COVID Chronicles: Kitchen Fail

Contributor
Graduate Division

“My talent is in pipetting 0.5µL of clear liquid from one container to another. How am I supposed to actually know how much a pinch of salt is?” – Alex Smart, graduate student.

MISSION BAY HOUSING – With yet another COVID surge, free food on campus has once again ceased, and work from home is encouraged. Graduate student Alex Smart has once again taken this opportunity to once again attempt the arguably essential, yet daunting adult skill of… cooking.

After what scant free food on campus that scarcely returned vanished, Alex was once again left to his own devices to fill his stomach. With inflation on the rise and the cost of take out getting higher and higher, Alex felt cash strapped.

One day, after a long day of working on a genomic library preparation, however, inspiration struck.

“A science protocol is just like a cooking recipe. In my protocol, there are reagents and steps to follow. In a cooking recipe, there are ingredients, just like reagents, and steps to follow too. If I can do a 14-page library preparation and sequencing protocol with such precision and accuracy, I can definitely cook too.” Alex said.

So off he went, on to Google, to find the simplest recipe there was. Using the key words, “3 ingredient” and “one pot recipe”, filtering for the most popular hit, Alex soon found a pasta dish that seemed doable.

Mustering up his newfound courage, he then proceeded to the nearby grocery store to get his cooking reagents, and set up his kitchen lab, only to be stumped.

Who knew that pasta did not consist of just spaghetti? What in the world were Rigatoni and Fusilli? Aren’t these just all noodles?

Why were there 3 different types of ground beef? What was 80% lean supposed to mean? Also, why were there so many pasta sauces that looked the same?

This exploit yielded a randomly chosen type of pasta, spaghetti, the only one Alex was familiar with, ground beef, and the first jar of marinara sauce Alex saw.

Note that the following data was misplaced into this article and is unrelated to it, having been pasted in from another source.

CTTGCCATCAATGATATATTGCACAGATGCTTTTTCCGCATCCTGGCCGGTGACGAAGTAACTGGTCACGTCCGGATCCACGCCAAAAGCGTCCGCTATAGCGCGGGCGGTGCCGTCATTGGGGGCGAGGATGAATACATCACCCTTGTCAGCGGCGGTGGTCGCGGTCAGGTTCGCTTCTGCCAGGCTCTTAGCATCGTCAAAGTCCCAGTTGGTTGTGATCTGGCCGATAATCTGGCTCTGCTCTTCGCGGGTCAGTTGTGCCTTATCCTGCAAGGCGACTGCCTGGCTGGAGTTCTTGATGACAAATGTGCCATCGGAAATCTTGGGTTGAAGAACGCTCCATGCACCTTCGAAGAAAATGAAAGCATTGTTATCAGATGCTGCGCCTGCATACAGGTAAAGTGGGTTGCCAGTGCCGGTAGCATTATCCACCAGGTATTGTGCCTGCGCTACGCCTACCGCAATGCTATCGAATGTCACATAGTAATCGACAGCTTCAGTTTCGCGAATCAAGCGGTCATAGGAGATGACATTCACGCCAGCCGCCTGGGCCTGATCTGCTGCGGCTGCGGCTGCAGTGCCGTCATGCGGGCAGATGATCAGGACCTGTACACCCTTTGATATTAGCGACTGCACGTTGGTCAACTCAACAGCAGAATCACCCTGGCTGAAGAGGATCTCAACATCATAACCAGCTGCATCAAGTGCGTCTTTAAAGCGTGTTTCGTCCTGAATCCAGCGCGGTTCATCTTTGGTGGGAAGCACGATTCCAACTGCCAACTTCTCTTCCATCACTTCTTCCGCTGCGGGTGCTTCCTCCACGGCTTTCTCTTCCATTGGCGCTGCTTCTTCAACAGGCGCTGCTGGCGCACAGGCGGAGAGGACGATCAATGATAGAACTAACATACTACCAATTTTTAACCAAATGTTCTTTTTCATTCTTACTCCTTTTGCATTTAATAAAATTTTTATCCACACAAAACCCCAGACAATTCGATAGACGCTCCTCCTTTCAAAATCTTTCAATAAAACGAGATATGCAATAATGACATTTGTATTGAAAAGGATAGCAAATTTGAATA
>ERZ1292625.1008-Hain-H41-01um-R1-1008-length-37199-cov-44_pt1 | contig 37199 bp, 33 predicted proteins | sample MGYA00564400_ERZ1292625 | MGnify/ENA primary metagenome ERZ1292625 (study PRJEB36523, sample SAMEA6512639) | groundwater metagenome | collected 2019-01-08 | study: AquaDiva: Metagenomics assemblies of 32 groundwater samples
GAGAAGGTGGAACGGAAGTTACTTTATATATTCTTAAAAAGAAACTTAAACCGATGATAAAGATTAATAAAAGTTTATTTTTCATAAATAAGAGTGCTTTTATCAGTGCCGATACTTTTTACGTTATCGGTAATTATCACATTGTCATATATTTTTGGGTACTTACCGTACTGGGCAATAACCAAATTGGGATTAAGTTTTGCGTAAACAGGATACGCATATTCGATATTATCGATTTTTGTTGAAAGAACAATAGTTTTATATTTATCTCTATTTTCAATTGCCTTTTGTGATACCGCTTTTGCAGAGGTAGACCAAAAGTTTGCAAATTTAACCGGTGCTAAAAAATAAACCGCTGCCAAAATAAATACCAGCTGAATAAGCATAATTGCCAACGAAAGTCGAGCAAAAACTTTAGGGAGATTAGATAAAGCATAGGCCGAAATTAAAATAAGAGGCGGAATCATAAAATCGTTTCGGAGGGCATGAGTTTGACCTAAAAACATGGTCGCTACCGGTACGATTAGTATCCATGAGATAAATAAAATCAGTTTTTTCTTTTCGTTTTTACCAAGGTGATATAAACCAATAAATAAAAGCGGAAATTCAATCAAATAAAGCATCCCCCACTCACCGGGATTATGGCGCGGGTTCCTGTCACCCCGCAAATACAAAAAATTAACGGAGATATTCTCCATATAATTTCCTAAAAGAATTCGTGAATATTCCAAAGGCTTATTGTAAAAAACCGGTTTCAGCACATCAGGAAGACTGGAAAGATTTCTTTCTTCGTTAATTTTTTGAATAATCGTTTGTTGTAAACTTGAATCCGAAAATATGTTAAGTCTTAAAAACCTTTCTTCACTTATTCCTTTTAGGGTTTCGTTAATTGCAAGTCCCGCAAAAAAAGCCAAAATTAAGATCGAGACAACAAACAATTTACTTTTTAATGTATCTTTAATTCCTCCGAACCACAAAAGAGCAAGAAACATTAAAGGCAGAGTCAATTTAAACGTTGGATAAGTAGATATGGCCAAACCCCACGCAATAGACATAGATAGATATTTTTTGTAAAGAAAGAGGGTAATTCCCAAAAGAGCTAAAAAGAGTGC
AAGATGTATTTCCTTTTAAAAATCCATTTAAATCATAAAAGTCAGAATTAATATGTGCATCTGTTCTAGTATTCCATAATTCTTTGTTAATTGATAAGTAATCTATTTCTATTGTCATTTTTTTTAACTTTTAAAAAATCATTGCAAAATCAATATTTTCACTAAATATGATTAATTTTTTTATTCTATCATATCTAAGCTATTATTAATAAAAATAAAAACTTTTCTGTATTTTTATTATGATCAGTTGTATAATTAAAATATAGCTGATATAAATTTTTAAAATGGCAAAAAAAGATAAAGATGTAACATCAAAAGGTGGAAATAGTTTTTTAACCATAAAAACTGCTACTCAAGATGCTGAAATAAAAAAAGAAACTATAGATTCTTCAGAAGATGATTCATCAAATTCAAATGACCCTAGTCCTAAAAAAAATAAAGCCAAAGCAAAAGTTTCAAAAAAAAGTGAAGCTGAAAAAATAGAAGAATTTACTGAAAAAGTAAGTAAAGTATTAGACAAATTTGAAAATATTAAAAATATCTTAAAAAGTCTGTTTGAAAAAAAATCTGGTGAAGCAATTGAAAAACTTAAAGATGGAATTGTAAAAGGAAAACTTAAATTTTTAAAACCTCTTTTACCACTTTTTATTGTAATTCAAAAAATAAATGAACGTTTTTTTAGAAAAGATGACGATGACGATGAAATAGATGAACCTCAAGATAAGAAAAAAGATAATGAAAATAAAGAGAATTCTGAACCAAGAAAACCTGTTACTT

Alex heaved a sigh of relief. Cooking recipes should have catalog numbers too. But at least he procured something that seemed decent.

Then, with some trepidation, he started the first step – brown the beef. Taking his roommate’s olive oil, he poured some into the pan and turned on the gas stove.

The recipe didn’t state it, but the pan needs to be heated first… At least that’s the way Gordon Ramsay does it on TV right?

He then turned away to start preparing his ingredients, only to find that the jar of sauce was stuck.

“Okay,” he muttered to himself, “nothing too hard that I cannot do.”

Alex squeezed and turned and turned and squeezed the jar lid. But it refused to budge. He gripped the jar lid from all different angles. Yet it wouldn’t open. Then suddenly, the fire alarm went off.

Lo and behold, his pan had caught fire! Extra virgin olive oil was never meant to be left heated and unwatched in a pan on high heat!

The shrill cry of the fire alarm shot through Alex’s ears, sending him into a panic.

What should he do first? Open the windows? Turn off the fire? Or silence the fire alarm?

He quickly poured a cup of water over the fire, but that only made the fire bigger.

Alex froze in fear. He had before described his experiments as going up in flames, but not quite so literally.

Thankfully, a now annoyed roommate had now emerged. Taking a baking sheet, he put out the fire by covering it.

Then, after the fire alarm was appeased and the remainder of the kitchen cleaned, Alex’s roommate looked at him and asked, “I guess we are going to SPARK today?”

“Yeah, I guess, SPARK it is. I owe you one.” Alex said.

The story, all names, characters, and incidents portrayed in this production are fictitious. No identification with actual persons (living or deceased), places, buildings, and products is intended or should be inferred.